The U.S. relinquished formal sovereignty in Iraq last week, having discovered that the role of occupier is more difficult and treacherous than it had foreseen. Yet, despite the bloody nose the Americans have suffered since they wrested power in Baghdad from Saddam Hussein, Washington can point to several hopeful signs this week.
One is the initial popular acceptance (registered in polls of Iraqi public opinion) of the new interim government and of plans for elections early next year. Another is NATO's decision at its summit meeting in Istanbul to embrace Middle East nations in a new relationship, a central purpose of which is to encourage reform in the region along lines spelled out a couple of weeks ago at the G-8 summit on Sea Island, Georgia. Then there's the news of Iraq's new government assuming legal custody of Iraq's former dictator.
These developments mark small successes in President George W. Bush's overall strategy for winning the war against terrorism, which has been largely overshadowed by the mayhem in Iraq. The heart of that strategy is to promote democracy in the Middle East, which Bush rightly believes offers the only long-term answer to the underlying causes of terrorism.
After all, democracies are less likely to start wars than are dictators, and for the same reasons they are less likely to spawn terrorists. Most of the terrorism that plagues the world, remember, springs from the Middle East.
Today, out of 22 Arab countries, not one has a government elected by its people. Of the world's other 170 governments, 120 (70 percent) were chosen in bona fide elections.
The rise of democracy in the Middle East will benefit not only the U.S. Middle Easterners, just like people in every other region, crave the dignity of selecting their own rulers and being free to voice their opinions.
We have seen evidence of this in the UN's Arab Human Development Reports composed by a team of Arab scholars and in the eloquent demand for democracy issued by 200 of the Arab world's most venerated intellectuals who gathered this March at Egypt's Alexandria Library. We saw it, too, in the way most Iraqis welcomed their liberation from Saddam's dictatorship -- even if they soon came to resent the continued U.S. presence in their country. If America succeeds in implanting democracy in the region it will benefit the Arabs even more than the Americans.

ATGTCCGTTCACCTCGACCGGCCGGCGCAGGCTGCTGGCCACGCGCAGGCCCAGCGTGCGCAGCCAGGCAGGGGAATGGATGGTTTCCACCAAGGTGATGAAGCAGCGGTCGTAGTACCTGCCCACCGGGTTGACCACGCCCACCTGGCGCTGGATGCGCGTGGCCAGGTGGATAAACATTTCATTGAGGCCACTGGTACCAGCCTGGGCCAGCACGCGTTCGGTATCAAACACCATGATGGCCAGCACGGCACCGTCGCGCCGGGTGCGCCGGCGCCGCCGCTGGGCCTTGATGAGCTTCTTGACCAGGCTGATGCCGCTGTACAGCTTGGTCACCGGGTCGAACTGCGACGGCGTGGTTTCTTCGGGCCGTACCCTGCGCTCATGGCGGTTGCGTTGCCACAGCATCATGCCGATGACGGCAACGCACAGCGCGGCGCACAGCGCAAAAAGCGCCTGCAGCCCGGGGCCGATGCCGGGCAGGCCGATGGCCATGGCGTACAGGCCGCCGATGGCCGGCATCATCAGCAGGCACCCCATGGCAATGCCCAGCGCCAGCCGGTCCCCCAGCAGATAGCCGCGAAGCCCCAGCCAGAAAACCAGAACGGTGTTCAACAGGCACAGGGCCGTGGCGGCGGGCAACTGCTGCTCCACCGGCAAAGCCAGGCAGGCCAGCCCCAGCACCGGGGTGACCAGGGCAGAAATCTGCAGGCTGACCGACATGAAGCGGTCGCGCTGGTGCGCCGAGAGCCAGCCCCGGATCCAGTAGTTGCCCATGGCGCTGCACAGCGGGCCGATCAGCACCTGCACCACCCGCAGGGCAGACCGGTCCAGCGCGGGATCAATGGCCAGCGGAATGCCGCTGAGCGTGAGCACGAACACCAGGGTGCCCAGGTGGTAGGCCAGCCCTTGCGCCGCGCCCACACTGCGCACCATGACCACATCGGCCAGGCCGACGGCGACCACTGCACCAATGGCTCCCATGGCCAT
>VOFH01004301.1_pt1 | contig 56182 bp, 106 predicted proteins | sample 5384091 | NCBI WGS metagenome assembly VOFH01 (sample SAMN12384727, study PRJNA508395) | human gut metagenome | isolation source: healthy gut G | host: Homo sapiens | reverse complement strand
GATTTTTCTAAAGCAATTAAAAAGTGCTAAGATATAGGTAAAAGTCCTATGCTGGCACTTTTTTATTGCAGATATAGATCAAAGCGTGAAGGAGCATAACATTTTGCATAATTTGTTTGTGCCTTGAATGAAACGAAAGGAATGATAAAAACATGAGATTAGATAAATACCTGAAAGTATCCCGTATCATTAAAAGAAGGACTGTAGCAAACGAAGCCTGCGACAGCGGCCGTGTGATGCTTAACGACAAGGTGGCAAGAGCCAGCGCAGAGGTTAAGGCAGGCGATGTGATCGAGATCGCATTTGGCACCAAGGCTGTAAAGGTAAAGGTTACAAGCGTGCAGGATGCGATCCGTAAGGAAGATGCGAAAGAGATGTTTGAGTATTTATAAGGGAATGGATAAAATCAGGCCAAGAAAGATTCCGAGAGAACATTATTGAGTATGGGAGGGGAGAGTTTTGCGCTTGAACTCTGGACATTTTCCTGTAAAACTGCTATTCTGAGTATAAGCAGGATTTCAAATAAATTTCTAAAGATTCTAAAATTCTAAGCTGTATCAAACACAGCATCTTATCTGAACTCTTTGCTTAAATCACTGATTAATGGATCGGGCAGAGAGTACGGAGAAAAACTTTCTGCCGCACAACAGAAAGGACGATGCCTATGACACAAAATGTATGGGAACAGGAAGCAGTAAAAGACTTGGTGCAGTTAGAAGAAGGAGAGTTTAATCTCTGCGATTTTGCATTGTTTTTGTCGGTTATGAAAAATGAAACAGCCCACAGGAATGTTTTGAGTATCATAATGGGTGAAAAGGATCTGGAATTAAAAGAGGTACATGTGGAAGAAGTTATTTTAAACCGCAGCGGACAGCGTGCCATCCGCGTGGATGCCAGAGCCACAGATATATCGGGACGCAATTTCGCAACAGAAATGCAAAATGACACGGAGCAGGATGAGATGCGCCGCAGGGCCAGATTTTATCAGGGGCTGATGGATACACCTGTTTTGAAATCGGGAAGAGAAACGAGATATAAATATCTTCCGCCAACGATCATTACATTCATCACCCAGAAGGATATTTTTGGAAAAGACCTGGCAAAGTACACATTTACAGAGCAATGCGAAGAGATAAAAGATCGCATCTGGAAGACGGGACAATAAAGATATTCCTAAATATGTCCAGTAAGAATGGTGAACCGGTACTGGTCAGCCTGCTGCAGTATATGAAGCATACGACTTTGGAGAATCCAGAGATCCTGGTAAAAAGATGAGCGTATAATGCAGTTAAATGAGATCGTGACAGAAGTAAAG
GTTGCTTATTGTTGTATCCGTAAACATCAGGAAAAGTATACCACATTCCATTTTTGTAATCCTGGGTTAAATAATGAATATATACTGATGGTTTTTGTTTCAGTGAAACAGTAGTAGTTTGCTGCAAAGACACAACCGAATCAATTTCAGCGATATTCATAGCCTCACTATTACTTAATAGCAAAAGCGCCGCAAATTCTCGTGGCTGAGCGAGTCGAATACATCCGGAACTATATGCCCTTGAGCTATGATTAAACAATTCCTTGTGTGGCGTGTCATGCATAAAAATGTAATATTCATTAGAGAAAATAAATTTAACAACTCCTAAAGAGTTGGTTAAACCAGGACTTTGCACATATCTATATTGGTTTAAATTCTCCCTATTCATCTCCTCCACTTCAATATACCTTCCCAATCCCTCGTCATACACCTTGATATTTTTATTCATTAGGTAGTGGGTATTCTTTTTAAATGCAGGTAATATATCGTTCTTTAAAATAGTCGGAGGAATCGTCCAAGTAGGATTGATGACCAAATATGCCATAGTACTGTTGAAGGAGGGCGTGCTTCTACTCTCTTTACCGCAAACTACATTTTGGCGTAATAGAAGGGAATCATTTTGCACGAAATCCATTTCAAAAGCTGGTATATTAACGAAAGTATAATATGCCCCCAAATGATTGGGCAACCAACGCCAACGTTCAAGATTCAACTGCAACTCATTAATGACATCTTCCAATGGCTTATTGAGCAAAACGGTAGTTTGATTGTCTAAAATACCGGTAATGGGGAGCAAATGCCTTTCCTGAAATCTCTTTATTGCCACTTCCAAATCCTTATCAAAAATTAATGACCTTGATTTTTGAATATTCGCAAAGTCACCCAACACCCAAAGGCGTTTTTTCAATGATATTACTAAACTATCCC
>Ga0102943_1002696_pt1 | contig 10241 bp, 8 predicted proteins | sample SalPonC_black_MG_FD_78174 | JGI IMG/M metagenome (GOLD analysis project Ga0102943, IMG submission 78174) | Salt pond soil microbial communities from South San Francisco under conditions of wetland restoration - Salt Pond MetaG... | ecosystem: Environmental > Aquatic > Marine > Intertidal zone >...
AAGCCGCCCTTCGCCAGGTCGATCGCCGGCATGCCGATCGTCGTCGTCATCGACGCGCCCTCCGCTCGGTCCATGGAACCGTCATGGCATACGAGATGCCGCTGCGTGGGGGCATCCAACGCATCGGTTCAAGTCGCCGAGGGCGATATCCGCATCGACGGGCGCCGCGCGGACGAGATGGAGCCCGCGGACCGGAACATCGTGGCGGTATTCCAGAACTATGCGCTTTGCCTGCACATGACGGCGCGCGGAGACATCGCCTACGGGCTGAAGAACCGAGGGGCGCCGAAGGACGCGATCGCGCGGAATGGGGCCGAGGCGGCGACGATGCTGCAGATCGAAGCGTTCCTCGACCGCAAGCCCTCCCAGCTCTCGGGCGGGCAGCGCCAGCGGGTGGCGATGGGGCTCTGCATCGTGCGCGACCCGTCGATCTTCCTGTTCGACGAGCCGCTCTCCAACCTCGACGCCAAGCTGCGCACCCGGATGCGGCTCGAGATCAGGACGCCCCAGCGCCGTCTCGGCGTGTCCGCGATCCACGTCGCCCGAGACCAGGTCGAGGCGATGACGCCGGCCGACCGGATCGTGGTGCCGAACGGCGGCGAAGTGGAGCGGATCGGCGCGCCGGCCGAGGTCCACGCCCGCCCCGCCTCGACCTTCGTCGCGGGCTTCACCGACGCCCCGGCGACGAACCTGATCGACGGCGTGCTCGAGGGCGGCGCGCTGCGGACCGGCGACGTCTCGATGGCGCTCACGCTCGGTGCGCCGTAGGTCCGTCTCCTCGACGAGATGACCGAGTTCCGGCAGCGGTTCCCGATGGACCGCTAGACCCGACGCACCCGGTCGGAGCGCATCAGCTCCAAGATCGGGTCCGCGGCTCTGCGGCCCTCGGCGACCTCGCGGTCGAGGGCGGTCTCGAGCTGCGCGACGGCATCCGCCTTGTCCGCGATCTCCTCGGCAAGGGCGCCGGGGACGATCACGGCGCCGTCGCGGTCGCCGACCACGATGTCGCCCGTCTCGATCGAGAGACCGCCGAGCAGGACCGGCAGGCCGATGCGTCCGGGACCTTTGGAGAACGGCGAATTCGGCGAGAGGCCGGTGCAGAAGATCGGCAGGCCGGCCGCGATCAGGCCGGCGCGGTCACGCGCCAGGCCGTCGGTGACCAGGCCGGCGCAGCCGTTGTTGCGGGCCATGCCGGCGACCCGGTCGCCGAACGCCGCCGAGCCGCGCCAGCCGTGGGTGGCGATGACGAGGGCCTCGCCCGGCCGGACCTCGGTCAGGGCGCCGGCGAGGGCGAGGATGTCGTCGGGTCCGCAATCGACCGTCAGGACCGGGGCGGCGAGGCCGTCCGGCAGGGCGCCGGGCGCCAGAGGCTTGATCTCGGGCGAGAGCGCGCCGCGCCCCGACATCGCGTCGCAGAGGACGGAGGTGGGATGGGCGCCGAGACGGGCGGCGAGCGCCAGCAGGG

Is America sincere? Why should the Arabs believe Bush's honeyed words about democracy? Such scepticism is easy to understand because the U.S. has not pushed democracy in this region in the past the way it has done in Eastern Europe or South America.
But September 11 convinced Americans that our traditional approach to the region was a failure. Bush himself said last year that his approach amounted to a repudiation of "60 years of Western" policy of "excusing and accommodating the lack of freedom in the Middle East". These 60 years included the administration of Bush's father. This is not something he would say lightly. Nor, if he were insincere, would he go out of his way, as he has done, to say that our goal of democratisation applies not only to states that have been hostile to us but also to close US allies, such as Egypt and Saudi Arabia. However earnest the U.S. effort, are the Arabs ready for democracy?
Perhaps the absence of democracy in the region reflects some profound cultural incompatibility with democracy. Similar speculation was once voiced about the prospects of democracy in Asia.
During World War II, it was the official wisdom of the U.S. State Department that we could not democratise Japan because history had taught us that democracy could never work there. Such doubts were expressed about democracy's prospects not only in Asia but also Latin America, Catholic Europe, and even the U.S. south. Time and again, democracy has proven to be compatible with more variegated cultures than many experts had expected.
Even so, can democracy be stimulated from the outside? Doesn't every nation need to establish democracy for itself? Ultimately, the endurance of democracy depends on the roots it can sink in the values and expectations of the populace, but we have many examples in which democracy was first implanted by outsiders.
Moreover, outsiders can give a helping hand to indigenous democrats who are working or struggling for democracy. Although U.S. popularity may stand at an all-time low in the Arab world, America's advocacy of democracy is hard to dismiss, as evidenced, for example, by the declaration of last month's Arab League summit in Tunis which acknowledged the need for democratisation.
How far the U.S. will get in its democracy campaign will depend to a great extent on what happens in Iraq following the transfer of sovereignty.
The shining model that Washington once hoped it could make of Iraq has shown itself to be an illusion. Still, if an elected government follows, and with it the emergence of a more open and livable society than Iraq had known before, then Bush's strategy may yet be on the road to success.